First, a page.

I remember years ago, my favorite movie was Return to OZ. It was just the right amount of creepy and fed my need to know what happened to Dorothy, after she returned to Kansas. I think about that film very differently now. At one point in the film, Dorothy is challenged with the task of finding her friends, who have been turned into ornaments and now sit alongside other ornaments in a large hall.
Her task is relatively simple. Touch an ornament and say the word ‘OZ’. If the ornament turns into one of her friends, she gets another go, another turn to guess. If the ornament turns out to just be an ornament, she loses a guess and creeps closer to losing the game entirely.
She spins around the room, grasping at random objects, until she finds a pattern. One by one she brings back all her friends with a touch, a shout and a flash of green and saves them from a life of ornamental nothingness.
I want to talk about bringing things back.
I wish I could really, truly bring things back, which I suppose is a fuel for my obsessive re-creation of objects in the digital realm. But the objects are never full, or whole and instead just pieces and fragments that I play, replay and place together to try and create a full entity.
When I think about the mass of voice recordings, videos, and animated artefacts that litter the digital cosmos, I often think of them existing forever … There’s part of me that loves that, that they’re floating about or something to that effect. Yet, somehow the idea of that also insights a feeling of unease and sometimes even horror.
Of course, nothing exists forever, I mean what is forever?
I came across a term used by the artist Ed Atkins. ‘Losslessness’ (Atkins 2018). From my understanding Losslessness infers that the digital reproduction of something absent does not undo loss, but instead cements loss and reminds you of loss proper.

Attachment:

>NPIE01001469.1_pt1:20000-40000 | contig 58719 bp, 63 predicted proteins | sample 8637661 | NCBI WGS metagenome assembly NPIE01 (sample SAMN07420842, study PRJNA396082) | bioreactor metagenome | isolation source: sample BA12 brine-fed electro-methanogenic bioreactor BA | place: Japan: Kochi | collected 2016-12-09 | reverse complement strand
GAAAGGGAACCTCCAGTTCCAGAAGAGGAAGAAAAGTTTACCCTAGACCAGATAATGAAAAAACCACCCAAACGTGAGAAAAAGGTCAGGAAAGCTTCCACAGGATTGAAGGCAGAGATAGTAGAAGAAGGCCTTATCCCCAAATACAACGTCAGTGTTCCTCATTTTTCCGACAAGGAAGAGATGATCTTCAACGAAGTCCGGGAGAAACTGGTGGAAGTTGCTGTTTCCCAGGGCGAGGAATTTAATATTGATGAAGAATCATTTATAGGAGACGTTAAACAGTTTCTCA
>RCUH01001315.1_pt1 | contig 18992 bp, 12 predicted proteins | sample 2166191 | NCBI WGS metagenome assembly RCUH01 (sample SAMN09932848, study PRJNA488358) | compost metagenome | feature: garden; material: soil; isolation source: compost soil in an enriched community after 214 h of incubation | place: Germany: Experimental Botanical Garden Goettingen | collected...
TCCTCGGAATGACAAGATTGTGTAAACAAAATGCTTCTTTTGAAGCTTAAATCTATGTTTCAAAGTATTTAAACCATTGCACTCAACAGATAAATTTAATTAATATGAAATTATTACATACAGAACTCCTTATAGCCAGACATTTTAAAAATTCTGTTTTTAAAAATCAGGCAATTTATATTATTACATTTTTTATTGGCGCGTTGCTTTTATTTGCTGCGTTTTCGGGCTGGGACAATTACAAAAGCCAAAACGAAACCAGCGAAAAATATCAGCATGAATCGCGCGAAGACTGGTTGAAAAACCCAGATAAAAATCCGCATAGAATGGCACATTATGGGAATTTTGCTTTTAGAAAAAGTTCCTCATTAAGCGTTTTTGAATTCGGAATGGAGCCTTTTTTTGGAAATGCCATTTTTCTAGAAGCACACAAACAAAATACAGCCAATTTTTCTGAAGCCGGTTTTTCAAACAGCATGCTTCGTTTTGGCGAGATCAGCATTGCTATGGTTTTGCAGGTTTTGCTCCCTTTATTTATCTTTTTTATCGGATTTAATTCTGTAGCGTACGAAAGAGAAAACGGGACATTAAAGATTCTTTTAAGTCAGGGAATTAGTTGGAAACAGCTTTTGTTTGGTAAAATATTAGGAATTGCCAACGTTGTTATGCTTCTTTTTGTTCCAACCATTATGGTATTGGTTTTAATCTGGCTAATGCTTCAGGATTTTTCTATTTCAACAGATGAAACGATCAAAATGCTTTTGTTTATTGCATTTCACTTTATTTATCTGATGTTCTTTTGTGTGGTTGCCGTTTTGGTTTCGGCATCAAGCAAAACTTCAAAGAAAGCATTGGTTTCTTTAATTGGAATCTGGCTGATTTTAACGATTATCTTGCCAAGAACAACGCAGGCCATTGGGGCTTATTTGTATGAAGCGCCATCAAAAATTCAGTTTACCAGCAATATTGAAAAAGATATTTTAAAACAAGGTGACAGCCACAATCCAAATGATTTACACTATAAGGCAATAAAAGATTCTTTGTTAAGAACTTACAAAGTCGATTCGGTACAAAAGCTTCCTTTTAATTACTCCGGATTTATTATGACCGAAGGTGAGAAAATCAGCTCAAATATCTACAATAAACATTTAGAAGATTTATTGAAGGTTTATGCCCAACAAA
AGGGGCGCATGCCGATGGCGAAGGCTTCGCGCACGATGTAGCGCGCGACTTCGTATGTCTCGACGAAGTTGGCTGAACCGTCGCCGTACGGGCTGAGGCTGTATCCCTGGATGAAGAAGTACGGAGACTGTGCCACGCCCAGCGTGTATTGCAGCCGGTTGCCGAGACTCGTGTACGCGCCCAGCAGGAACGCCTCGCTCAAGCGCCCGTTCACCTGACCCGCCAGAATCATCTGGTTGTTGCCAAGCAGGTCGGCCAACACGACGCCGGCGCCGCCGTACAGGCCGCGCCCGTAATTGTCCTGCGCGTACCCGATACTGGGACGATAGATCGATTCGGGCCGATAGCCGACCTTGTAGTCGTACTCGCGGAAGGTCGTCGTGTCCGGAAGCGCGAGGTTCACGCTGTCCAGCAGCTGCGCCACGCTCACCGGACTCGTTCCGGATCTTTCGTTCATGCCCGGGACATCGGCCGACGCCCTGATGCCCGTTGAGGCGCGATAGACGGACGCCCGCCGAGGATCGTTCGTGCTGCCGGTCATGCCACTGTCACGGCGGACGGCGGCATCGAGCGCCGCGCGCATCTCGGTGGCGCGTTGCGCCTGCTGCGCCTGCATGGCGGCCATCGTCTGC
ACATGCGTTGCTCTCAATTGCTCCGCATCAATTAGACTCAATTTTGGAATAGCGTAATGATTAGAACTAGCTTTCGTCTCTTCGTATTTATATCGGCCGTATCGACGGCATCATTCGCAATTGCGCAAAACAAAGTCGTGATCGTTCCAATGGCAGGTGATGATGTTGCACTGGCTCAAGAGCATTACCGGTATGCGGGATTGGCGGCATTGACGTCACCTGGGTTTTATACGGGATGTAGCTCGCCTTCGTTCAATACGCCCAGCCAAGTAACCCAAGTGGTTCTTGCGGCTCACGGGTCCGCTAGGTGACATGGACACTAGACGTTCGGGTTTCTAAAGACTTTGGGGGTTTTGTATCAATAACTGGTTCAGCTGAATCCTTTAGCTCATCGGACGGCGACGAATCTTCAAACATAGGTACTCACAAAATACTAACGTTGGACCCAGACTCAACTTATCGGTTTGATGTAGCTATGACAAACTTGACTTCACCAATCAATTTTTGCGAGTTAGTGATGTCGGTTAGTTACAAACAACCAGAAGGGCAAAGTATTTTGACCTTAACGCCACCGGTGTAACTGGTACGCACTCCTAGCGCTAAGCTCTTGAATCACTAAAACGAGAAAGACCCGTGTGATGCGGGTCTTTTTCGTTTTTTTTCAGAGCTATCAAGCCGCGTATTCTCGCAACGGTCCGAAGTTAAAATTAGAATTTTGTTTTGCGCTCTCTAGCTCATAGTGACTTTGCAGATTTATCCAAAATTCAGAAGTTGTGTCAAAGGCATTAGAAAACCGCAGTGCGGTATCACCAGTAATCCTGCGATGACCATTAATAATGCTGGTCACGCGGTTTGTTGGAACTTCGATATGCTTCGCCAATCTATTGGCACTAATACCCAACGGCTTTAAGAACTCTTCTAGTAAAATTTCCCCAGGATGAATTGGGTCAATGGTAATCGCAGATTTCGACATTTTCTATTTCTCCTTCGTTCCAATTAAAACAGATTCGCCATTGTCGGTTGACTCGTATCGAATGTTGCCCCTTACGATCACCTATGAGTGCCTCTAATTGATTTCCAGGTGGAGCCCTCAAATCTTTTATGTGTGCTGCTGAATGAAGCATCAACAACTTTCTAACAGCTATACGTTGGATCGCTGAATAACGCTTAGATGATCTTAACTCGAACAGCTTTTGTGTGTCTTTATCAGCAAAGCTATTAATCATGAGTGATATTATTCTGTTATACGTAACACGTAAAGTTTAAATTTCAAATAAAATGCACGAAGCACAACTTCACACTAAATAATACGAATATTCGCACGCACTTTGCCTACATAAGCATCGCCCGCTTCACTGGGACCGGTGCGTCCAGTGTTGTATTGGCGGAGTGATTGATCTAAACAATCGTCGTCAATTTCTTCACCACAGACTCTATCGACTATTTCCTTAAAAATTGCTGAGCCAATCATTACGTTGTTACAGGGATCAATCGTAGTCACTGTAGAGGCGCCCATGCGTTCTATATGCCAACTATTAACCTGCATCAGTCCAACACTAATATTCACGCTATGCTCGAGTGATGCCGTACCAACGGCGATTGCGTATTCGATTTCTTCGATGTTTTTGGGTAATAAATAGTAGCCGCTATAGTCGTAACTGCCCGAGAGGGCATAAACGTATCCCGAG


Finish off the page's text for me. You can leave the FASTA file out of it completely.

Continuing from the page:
‘Losslessness, part abstracted, implicitly invites a mistaking of technology’s progression for a fantasy of immortality.’
To be immortal is to live forever. Well we can’t possibly comprehend forever, so maybe the fantasy of immortality is a form of magic, that tricks us into believing that something can exist forever. I agree with Atkins in so much as a digital reproduction will always only be a part of something, be it an image or a sound. In never existing as the full thing, or let’s be frank, person it will always remind us that this person can never fully exist again.
This is where the horror comes in, because just like body parts, digital objects represent and then exist as a segment of something. And when afforded the opportunity, we cling to these parts, or at least I do.
I saw an advertisement the other day for a live concert celebrating the life and work of Whitney Houston. Described as a post humous show, An Evening with Whitney included projections and holograms of the late singer performing her most famous hits. I thought about how night after night her image would perform on the stage, only to be switched off after the curtain call and be brought back with an exact and unwavering detail every night of the tour.
The idea of this is so alluring. To see a person again and again and, in a fashion, bring them back to life. But in this form, Whitney does not exist for herself. The image is all that remains, and as theorists such as Amelia Jones and Roland Barthes have stated when discussing the photograph, images are ‘death-dealing apparatus [that] fetishize and congeal time’(42: date).
It’s interesting that I came upon this advert while thinking about all of this, because for me this whole thing … this thing of reanimation and reproduction is such a performance.
When we re-active or animate someone or something it’s so theatrical and intense. When I do it, I find myself creating augmented or fantasy versions of artefacts. I embody memories and like collage stick things together that give me a sense of something. I use the artefacts to trigger a memory vortex, that I can dive into and live in, just like I would live in a play or a movie, forgetting what’s outside the theatre walls (or my screen).
In my mind the performance of digital reproduction is me spinning eyes closed, pirouetting until I stop; grasp in the darkness and hold something that will potentially recall something. Sometimes the ornaments remain ornaments and sometimes I feel a flash of green and get to dive into the vortex.
I haven’t brought anyone back yet, so I’ll keep spinning.